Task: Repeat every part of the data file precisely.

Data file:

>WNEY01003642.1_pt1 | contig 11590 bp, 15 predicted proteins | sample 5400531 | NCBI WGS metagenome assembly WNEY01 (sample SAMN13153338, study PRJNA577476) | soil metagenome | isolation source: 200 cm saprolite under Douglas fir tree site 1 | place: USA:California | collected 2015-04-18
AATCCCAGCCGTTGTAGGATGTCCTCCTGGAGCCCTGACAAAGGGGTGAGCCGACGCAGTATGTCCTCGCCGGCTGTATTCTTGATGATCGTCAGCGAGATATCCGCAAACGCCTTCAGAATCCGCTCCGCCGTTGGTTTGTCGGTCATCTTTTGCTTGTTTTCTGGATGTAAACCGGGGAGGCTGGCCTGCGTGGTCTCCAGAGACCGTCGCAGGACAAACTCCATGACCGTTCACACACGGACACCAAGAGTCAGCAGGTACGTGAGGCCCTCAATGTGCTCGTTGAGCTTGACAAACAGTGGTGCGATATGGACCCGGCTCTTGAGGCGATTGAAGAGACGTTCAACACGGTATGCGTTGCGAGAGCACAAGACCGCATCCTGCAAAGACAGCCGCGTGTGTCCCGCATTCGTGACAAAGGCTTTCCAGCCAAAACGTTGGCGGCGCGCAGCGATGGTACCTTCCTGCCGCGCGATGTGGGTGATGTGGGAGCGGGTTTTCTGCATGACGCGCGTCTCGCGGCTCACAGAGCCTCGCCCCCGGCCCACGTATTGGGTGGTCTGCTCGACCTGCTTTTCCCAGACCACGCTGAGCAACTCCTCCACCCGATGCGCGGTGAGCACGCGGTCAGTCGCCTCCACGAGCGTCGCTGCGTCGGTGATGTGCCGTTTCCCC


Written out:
>WNEY01003642.1_pt1 | contig 11590 bp, 15 predicted proteins | sample 5400531 | NCBI WGS metagenome assembly WNEY01 (sample SAMN13153338, study PRJNA577476) | soil metagenome | isolation source: 200 cm saprolite under Douglas fir tree site 1 | place: USA:California | collected 2015-04-18
AATCCCAGCCGTTGTAGGATGTCCTCCTGGAGCCCTGACAAAGGGGTGAGCCGACGCAGTATGTCCTCGCCGGCTGTATTCTTGATGATCGTCAGCGAGATATCCGCAAACGCCTTCAGAATCCGCTCCGCCGTTGGTTTGTCGGTCATCTTTTGCTTGTTTTCTGGATGTAAACCGGGGAGGCTGGCCTGCGTGGTCTCCAGAGACCGTCGCAGGACAAACTCCATGACCGTTCACACACGGACACCAAGAGTCAGCAGGTACGTGAGGCCCTCAATGTGCTCGTTGAGCTTGACAAACAGTGGTGCGATATGGACCCGGCTCTTGAGGCGATTGAAGAGACGTTCAACACGGTATGCGTTGCGAGAGCACAAGACCGCATCCTGCAAAGACAGCCGCGTGTGTCCCGCATTCGTGACAAAGGCTTTCCAGCCAAAACGTTGGCGGCGCGCAGCGATGGTACCTTCCTGCCGCGCGATGTGGGTGATGTGGGAGCGGGTTTTCTGCATGACGCGCGTCTCGCGGCTCACAGAGCCTCGCCCCCGGCCCACGTATTGGGTGGTCTGCTCGACCTGCTTTTCCCAGACCACGCTGAGCAACTCCTCCACCCGATGCGCGGTGAGCACGCGGTCAGTCGCCTCCACGAGCGTCGCTGCGTCGGTGATGTGCCGTTTCCCC